Apple has a reputation for coming late to the party, learning all the lessons from the failure of others, and then getting it right the first time, and it seems this will once again happen with the transition to ARM processors, something Microsoft has been attempting since the first Windows RT laptops in 2012.
A week ago Apple announced their plan to transition to the ARM-based Apple Silicon and this week they started shipping their Developer Transition Kit, which includes a Mac Mini powered by the two-year-old A12Z iPad Pro chip.
The first thing developers did when they received it was run some benchmarks, and the results are rather embarrassing for Microsoft and Qualcomm.
Multiple Geekbench results have indicated that the Developer Transition Kit features average single-core and multi-core scores of 811 and 2,871, respectively.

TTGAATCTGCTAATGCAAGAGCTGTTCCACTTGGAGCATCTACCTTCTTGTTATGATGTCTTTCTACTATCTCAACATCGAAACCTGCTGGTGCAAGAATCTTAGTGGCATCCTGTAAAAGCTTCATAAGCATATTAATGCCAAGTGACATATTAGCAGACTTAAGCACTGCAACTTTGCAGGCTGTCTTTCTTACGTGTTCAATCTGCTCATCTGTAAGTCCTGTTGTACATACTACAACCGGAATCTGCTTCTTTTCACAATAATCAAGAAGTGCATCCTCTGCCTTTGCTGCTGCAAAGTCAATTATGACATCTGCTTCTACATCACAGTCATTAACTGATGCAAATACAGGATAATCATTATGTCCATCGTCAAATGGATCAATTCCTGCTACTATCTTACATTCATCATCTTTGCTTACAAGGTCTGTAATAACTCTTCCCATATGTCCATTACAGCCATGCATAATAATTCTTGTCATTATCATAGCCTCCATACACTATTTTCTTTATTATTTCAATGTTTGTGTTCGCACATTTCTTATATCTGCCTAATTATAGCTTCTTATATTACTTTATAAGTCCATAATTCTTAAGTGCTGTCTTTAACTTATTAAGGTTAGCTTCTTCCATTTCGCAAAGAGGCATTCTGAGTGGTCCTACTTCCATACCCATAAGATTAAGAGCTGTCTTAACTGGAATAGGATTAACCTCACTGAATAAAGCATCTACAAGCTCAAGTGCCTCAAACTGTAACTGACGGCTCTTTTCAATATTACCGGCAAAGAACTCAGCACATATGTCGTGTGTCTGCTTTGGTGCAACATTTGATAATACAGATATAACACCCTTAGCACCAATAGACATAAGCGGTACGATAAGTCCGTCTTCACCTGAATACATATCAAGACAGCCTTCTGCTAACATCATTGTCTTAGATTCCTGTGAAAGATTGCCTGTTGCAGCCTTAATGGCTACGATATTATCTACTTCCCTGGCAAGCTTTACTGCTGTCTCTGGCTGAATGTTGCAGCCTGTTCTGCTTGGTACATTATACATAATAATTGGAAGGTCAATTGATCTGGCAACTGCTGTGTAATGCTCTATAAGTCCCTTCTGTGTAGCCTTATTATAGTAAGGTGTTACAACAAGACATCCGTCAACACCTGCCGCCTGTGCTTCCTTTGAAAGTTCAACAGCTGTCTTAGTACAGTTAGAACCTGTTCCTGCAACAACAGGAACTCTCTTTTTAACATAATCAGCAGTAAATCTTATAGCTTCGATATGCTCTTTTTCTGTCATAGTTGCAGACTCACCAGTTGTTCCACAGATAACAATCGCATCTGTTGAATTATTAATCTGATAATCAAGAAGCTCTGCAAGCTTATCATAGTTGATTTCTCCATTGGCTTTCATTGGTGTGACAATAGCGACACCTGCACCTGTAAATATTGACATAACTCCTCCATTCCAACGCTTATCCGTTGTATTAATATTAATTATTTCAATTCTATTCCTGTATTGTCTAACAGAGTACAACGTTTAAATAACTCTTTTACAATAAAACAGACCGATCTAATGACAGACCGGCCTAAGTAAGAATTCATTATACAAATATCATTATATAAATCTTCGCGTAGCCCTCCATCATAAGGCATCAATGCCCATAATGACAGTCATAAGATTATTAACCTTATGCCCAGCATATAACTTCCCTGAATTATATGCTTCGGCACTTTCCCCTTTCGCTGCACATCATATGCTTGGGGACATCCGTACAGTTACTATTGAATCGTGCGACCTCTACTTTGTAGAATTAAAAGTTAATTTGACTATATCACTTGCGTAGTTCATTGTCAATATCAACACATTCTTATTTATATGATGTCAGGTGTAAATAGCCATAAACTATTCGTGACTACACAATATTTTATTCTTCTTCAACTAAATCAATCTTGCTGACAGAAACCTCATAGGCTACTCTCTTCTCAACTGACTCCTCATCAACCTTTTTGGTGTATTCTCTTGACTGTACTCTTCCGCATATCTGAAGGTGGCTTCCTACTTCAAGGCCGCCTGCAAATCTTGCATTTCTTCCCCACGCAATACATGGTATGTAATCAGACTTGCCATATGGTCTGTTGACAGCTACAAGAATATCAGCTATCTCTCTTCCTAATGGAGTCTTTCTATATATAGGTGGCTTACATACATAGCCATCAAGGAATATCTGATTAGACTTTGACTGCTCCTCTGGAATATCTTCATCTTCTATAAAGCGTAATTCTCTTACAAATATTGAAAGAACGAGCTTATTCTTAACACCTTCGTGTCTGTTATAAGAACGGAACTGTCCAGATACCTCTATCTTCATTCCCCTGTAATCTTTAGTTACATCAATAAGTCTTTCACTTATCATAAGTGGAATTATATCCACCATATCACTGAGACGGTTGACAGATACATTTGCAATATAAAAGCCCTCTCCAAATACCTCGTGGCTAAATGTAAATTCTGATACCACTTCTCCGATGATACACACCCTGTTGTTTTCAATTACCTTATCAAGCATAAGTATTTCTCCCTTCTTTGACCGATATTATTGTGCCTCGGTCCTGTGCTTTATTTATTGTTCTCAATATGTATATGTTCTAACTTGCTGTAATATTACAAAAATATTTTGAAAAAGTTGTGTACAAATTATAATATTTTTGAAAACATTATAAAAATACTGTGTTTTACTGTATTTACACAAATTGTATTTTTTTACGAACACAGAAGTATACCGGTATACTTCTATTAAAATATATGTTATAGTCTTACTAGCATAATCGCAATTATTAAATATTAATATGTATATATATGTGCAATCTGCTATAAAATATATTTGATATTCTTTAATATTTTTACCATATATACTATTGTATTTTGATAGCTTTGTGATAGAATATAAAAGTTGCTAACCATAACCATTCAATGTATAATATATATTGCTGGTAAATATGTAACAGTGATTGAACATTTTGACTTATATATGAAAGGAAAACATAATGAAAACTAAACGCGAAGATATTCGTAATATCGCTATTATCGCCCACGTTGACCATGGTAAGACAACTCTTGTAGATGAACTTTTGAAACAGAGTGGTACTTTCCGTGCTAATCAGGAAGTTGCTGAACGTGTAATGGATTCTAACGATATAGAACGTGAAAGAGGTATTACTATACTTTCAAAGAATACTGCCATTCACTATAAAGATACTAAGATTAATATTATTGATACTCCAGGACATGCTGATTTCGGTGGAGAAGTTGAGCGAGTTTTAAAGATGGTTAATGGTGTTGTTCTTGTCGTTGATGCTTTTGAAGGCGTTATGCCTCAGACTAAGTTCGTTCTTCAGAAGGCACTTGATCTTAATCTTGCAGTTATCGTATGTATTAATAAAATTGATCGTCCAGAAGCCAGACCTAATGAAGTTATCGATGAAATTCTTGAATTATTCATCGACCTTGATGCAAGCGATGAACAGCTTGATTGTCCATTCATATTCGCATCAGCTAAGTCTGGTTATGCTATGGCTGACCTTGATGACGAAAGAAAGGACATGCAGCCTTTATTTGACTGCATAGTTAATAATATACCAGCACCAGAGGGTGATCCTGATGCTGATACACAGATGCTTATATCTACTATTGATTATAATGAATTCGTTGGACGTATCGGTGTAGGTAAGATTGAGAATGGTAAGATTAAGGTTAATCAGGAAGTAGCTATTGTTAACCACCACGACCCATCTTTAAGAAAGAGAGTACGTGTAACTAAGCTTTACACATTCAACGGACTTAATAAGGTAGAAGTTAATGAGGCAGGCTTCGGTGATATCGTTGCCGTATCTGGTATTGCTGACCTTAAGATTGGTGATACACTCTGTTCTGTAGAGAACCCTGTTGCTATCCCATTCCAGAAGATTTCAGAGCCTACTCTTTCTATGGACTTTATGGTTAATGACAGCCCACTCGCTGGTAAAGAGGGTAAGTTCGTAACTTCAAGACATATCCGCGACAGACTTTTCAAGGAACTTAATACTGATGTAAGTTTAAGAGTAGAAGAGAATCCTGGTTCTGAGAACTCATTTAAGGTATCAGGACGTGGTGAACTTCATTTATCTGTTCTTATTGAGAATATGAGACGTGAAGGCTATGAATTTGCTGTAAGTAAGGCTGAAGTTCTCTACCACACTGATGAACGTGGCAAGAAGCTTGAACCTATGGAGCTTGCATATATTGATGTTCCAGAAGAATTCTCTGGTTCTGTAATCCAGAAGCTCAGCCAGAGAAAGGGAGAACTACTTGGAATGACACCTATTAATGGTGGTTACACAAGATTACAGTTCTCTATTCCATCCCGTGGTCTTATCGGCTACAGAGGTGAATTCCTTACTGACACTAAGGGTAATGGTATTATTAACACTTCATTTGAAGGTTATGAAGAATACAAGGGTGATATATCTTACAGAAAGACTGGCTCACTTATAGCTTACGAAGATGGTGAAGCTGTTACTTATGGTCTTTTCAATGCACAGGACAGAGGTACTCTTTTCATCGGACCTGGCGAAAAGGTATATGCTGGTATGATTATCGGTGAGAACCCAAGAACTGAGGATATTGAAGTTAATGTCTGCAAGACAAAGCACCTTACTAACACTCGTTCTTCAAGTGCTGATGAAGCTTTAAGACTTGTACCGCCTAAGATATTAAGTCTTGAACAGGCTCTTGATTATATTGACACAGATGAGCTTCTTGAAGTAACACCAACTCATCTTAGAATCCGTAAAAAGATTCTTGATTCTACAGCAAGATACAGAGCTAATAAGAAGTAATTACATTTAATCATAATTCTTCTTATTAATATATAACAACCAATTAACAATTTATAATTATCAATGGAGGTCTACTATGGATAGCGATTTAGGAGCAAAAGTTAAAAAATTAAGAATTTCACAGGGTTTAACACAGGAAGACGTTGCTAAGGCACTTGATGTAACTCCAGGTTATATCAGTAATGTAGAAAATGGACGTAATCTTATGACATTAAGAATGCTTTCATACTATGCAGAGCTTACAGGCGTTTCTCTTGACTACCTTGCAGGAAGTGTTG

This compares rather favourably to a single-core score of 726 and a multi-core score of 2,831 for Microsoft’s Surface Pro X power by the Microsoft-tweaked 3.0GHz SQ1 system-on-a-chip (SoC).
So the DTK with a two year old iPad chip runs x86_64 code, in emulation, faster than the Surface Pro X runs it natively ? Oh boy Qualcomm, what are you even doing? https://t.co/UAlZiwSsF8
— Steve Troughton-Smith (@stroughtonsmith) June 29, 2020
Even worse, the version of Geekbench 5 on the Mac Mini was running under Rosetta 2, Apple’s x86 emulator for ARM, while the Surface Pro x was running an ARM-native version of Geekbench 5.
As noted earlier, Apple’s Developer Transition Kit runs the 2018 A12Z chip – when Apple does finally release a Mac Pro this year running Apple Silicon it will be on an optimised 5nm A14 chip, which, as has been the case for years, should run rings around the best Qualcomm has to offer.
Fortunately for Microsoft, only a tiny percentage of the world wants to run macOS, and Apple is not interested in competing for the low-end of the market, but Microsoft has once again demonstrated their skill squandering their first-mover advantage.